Next up was asset allocation. Long time investors will tell you this is THE most important criteria for determining how well a portfolio will perform. You’ve heard the expression “all your eggs in one basket”? Eggs are the asset and the basket is where they are allocated. Having a basket of Canadian stocks, a basket of U.S. stocks, one of international stocks, and another of bonds, will spread the risk of one basket falling or eggs breaking. In addition, with a greater quantity of eggs (stocks) in each basket as you have with an index fund, the likelihood of all of them breaking is reduced. I must be hungry thinking about eggs.
It would be a long time before the money will be needed, so I went with an allocation suggested by the blogger at Million Dollar Journey; this will be updated as my granddaughter gets older.
|TD Mutual Fund e-Series||Fund Symbol||Allocation|
|Canadian Equity – CDN Index-e*||TDB900||30%|
|US Equity – DJIA Index-e*||TDB903||30%|
|Global Equity – International Index-e*||TDB911||30%|
|Fixed Income – CDN Bond Index-e*||TDB909||10%|
|Money Market – TD CDN Money Mkt||TDB164||0%|
Once those decisions were made, it was time to gather the documentation the bank needs to set up the RESP. This is where you will want to know if the Promoter (or institution) has registered with CRA for the grants you’re entitled to; check with HRSDC list of Promoters online. You may or may not be entitled to all three incentives: Canada Learning Bond; Basic Canada Education Savings Grant (CESG); Additional CESG. Since this was for my granddaughter, I had to obtain her SIN from my daughter, and have her sign a document to provide consent for CRA to pass income data to HRSDC. If you’re a parent setting up a RESP for your child, this particular form will not be required since you consent when you apply for the CESG.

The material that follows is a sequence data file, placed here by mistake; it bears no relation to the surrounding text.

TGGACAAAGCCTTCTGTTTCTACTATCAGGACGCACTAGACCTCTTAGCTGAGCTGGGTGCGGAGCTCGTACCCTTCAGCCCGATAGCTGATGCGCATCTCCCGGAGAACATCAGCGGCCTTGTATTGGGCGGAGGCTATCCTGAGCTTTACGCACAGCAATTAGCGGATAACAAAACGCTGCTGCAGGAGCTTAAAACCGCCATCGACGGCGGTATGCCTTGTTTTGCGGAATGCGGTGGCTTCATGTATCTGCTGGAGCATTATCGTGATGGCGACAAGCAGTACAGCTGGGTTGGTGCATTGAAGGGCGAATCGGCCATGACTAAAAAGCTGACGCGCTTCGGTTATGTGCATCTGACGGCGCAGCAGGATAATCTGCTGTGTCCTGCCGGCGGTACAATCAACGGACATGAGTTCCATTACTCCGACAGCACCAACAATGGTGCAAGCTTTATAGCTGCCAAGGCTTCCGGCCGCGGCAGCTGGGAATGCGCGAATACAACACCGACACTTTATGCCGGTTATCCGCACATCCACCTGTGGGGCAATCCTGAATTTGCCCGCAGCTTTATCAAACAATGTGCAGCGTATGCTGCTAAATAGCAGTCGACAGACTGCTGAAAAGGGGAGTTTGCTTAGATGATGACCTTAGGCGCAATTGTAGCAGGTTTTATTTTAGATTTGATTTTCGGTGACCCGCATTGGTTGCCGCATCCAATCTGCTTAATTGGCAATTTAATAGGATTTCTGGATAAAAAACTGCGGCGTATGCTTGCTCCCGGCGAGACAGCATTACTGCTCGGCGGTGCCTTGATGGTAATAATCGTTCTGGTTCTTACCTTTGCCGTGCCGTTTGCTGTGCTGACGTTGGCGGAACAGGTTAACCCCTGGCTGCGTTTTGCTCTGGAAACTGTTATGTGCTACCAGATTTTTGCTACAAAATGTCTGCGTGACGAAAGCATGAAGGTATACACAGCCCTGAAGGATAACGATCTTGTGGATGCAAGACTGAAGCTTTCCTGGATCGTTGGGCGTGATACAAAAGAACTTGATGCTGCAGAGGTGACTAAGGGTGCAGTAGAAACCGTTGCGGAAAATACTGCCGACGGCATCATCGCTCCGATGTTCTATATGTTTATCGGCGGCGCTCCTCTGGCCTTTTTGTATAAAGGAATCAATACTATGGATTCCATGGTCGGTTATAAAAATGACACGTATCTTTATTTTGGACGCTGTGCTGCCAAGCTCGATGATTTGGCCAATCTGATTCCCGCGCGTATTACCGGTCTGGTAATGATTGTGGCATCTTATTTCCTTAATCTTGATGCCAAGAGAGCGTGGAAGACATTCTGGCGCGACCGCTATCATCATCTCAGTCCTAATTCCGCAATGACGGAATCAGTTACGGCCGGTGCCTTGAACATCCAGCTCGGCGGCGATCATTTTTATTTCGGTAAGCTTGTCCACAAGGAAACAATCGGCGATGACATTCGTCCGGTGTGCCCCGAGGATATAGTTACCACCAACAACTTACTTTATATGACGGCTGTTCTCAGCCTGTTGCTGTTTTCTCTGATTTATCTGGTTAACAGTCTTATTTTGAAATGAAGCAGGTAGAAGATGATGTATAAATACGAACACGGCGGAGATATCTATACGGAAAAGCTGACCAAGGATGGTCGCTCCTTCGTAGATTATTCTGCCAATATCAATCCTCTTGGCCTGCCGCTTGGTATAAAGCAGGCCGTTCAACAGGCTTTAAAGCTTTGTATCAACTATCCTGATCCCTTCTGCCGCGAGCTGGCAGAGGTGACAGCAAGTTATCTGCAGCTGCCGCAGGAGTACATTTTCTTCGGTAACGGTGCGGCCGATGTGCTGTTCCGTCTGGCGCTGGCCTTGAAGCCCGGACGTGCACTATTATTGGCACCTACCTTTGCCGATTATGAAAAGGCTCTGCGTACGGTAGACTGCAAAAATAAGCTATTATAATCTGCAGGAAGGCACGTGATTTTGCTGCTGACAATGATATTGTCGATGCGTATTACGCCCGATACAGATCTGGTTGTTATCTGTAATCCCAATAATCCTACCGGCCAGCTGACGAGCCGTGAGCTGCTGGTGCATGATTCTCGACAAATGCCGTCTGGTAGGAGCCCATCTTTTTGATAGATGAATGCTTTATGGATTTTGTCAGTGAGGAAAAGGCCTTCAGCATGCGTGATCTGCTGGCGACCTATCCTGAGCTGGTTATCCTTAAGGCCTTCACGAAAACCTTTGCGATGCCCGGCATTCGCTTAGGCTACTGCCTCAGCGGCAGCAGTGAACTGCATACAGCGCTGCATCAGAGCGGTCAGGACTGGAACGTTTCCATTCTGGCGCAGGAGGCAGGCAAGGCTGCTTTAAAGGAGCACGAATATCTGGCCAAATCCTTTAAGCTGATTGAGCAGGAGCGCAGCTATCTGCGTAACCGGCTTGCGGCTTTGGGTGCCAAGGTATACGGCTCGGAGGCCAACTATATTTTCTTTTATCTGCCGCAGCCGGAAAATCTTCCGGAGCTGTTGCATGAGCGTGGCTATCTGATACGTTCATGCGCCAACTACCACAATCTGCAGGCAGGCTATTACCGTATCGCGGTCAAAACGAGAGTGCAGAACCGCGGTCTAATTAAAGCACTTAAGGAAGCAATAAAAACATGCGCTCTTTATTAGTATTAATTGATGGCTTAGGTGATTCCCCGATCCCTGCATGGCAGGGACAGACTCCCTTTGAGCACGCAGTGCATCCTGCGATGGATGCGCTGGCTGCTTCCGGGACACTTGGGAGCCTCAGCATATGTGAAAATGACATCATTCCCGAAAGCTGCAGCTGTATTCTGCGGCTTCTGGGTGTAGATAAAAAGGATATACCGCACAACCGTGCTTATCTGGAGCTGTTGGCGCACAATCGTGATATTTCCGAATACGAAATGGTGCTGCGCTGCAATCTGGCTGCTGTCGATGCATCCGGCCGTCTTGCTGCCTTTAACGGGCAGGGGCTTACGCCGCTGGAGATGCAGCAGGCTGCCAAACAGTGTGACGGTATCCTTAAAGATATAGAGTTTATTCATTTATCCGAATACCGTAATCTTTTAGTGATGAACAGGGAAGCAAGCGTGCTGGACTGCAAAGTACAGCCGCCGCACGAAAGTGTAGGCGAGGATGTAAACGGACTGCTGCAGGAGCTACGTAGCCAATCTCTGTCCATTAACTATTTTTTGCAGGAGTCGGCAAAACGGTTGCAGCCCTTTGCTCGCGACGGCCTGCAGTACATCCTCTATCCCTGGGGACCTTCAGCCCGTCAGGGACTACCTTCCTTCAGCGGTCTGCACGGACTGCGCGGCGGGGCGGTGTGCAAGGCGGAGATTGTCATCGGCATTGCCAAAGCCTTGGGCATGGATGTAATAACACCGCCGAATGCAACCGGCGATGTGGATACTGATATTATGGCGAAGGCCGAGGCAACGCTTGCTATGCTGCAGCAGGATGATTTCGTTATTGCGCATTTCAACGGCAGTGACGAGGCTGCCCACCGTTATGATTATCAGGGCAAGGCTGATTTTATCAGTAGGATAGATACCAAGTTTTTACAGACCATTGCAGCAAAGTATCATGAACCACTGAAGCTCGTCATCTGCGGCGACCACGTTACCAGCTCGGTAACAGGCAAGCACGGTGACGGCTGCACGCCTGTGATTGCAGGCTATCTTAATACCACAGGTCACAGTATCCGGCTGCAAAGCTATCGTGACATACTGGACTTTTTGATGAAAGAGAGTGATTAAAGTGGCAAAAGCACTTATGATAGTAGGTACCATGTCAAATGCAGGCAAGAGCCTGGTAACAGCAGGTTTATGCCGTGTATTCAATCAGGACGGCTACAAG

There are forms for opening the RESP account with the Promoter as well as applying for the grants. As with any account opening, you will be required to provide photo ID by the institution. Since I was planning on investing in mutual funds, with TD, there’s a choice of opening a Mutual Fund RESP or TD Waterhouse RESP. You can also open a GIC RESP, but that limits you to GICs. The Mutual Fund RESP is the one I chose and converted it to a self-directed e-Series mutual fund. The e-Series funds are only able to be purchased through online accounts (either e-Series Mutual Fund or TD Waterhouse). If you read others’ experience setting up an e-Series Mutual Fund with TD you will encounter bitter complaints of bank staff who have no idea or are only vaguely familiar with this product. It is a self-directed online product, however in my opinion TD should provide more training to their front line staff, particularly since there’s nothing on their website to allow account opening without visiting a branch. The bank customer rep should be able to send the application to convert from a Mutual Fund account to an e-Series Mutual Fund account either through interbank mail or fax on the spot.